Manhattan Transfer: Geothermal Technology in the City

Tapping into the constant temperature 1,200 feet underground, a Tribeca architect pioneers the use of geothermal technology to heat and cool his rock solid, energy efficient family home.

| January/February 2003

Yes, it’s big—especially by Manhattan standards, where closets often pose as bedrooms and bathtubs can be found in kitchens. And yes, it’s grand—although its owner, architect John Petrarca, has some sage advice about scoring designer finishes at bargain-basement prices.

But before you dismiss this five-story, 6,000-square-foot home and office space (4,000 square feet are for John and his family; 2,000 are for his five-person office) in New York’s historic Tribeca neighborhood as too big and too grand to be green, consider the innovation and imagination that went into lessening this urban infill project’s impact.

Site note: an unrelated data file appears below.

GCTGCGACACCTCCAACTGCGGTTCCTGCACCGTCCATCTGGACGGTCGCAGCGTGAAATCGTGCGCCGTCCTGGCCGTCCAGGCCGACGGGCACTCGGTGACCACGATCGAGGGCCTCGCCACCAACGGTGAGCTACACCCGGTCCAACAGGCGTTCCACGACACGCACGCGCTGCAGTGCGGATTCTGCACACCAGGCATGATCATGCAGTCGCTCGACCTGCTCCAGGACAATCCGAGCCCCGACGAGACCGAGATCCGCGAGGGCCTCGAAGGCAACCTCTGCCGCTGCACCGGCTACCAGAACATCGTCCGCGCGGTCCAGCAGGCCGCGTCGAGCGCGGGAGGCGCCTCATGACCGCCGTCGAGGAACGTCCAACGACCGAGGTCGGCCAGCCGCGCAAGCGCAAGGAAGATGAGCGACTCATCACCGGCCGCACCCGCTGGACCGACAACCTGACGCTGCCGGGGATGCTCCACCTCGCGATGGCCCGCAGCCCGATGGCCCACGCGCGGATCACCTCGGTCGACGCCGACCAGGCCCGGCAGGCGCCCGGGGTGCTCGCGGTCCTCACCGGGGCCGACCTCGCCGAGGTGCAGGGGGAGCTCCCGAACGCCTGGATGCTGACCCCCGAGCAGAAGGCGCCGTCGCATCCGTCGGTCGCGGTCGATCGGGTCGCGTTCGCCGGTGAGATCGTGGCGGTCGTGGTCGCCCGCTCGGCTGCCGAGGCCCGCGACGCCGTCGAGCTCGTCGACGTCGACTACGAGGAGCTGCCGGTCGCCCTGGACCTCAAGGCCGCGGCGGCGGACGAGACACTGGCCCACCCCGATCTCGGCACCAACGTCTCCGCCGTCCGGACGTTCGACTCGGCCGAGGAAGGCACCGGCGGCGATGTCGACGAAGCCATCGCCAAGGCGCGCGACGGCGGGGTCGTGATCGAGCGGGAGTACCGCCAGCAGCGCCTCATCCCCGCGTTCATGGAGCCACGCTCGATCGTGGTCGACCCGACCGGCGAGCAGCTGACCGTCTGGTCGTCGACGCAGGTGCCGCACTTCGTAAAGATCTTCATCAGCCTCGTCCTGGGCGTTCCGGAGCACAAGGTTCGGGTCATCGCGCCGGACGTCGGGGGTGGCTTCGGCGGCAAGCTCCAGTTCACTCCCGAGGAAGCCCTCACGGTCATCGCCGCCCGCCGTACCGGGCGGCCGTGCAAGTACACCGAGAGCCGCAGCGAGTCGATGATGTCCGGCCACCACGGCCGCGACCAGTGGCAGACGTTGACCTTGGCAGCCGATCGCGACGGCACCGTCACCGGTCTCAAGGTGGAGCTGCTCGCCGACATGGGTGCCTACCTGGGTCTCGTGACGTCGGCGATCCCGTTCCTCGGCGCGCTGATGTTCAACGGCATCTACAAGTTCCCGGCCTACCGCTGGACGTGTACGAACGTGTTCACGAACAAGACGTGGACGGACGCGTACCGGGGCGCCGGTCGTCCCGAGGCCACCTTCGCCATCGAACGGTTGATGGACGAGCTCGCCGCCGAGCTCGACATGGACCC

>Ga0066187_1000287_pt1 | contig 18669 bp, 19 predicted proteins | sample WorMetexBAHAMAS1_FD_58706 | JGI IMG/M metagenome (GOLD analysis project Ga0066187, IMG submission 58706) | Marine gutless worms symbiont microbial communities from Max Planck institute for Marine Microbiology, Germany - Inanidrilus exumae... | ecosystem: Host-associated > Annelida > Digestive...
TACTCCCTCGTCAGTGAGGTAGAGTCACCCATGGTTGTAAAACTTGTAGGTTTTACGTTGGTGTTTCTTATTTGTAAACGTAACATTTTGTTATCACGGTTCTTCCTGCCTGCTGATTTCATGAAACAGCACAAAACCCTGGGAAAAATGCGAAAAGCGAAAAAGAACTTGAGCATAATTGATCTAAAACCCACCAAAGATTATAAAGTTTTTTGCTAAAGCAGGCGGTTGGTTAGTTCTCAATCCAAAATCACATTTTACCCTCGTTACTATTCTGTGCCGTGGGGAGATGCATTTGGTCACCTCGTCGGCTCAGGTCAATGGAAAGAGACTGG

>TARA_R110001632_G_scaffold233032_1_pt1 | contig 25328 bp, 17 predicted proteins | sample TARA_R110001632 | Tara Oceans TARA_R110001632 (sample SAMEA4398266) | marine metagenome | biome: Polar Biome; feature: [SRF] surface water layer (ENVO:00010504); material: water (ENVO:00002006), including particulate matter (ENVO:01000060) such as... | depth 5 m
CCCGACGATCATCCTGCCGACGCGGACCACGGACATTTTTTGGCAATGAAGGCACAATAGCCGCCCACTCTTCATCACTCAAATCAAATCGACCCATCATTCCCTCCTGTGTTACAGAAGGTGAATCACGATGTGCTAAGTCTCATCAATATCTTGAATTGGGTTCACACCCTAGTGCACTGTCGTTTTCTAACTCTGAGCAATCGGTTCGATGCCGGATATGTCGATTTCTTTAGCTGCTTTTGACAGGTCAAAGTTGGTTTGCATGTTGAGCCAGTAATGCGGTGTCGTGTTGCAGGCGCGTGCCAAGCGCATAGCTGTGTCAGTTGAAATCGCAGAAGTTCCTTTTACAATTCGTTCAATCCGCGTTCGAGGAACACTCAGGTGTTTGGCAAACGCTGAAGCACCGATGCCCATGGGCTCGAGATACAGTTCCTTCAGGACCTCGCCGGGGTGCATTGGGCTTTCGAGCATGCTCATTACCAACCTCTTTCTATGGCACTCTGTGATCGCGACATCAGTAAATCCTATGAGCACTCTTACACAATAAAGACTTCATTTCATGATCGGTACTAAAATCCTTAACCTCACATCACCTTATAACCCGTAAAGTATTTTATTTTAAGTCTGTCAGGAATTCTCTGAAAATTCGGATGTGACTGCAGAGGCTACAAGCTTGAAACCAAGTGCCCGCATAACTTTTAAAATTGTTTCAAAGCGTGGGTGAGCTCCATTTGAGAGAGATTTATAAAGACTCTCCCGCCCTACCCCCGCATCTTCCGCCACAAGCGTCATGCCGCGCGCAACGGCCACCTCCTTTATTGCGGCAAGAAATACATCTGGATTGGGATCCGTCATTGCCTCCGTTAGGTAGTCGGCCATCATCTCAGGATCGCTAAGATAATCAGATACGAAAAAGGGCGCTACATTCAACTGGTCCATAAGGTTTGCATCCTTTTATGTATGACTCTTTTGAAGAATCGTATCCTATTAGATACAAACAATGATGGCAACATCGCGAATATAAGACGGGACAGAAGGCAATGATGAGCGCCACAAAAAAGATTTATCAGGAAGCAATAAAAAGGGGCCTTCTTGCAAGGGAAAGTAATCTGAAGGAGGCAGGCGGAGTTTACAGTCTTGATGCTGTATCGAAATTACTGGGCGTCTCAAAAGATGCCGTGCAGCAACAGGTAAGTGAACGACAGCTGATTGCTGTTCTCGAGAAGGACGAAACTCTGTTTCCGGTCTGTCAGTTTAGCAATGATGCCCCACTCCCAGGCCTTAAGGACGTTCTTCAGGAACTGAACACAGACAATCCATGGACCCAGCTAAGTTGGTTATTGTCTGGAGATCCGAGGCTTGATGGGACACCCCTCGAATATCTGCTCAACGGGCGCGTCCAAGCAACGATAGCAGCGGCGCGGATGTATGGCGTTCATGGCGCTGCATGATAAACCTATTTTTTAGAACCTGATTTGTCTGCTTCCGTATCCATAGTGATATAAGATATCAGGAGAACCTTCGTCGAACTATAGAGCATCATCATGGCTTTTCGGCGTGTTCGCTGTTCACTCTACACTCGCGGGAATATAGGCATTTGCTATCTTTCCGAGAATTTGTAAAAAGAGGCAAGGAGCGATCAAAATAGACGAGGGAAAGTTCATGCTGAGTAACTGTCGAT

In the early 1980s, when Tribeca (short for ­Triangle Below Canal Street) was still an urban wasteland full of derelict, vacant buildings, John and his wife, Sarah Bartlett, bought a 1,600-square-foot, four-story house on Reade Street, which they renovated themselves. “We did all of the plumbing, heating, and carpentry ourselves,” John remembers. “And Sarah mixed about 100 bags of cement.”

The couple also bought the industrial loft building next door and, a few years later, the former butter factory next door to that. Eventually, he and Sarah sold the home they had renovated and went to work on a new home as well as four speculative townhouses. And in the process of developing his Reade Street empire, he’s also created what he calls “the greenest house in Manhattan”—a castle of sorts—for his family.

They chose limestone and oiled wood floors, low-toxic paints, natural linoleum, and natural wood finishes that wouldn’t outgas harmful chemicals.

Steel, foam and concrete

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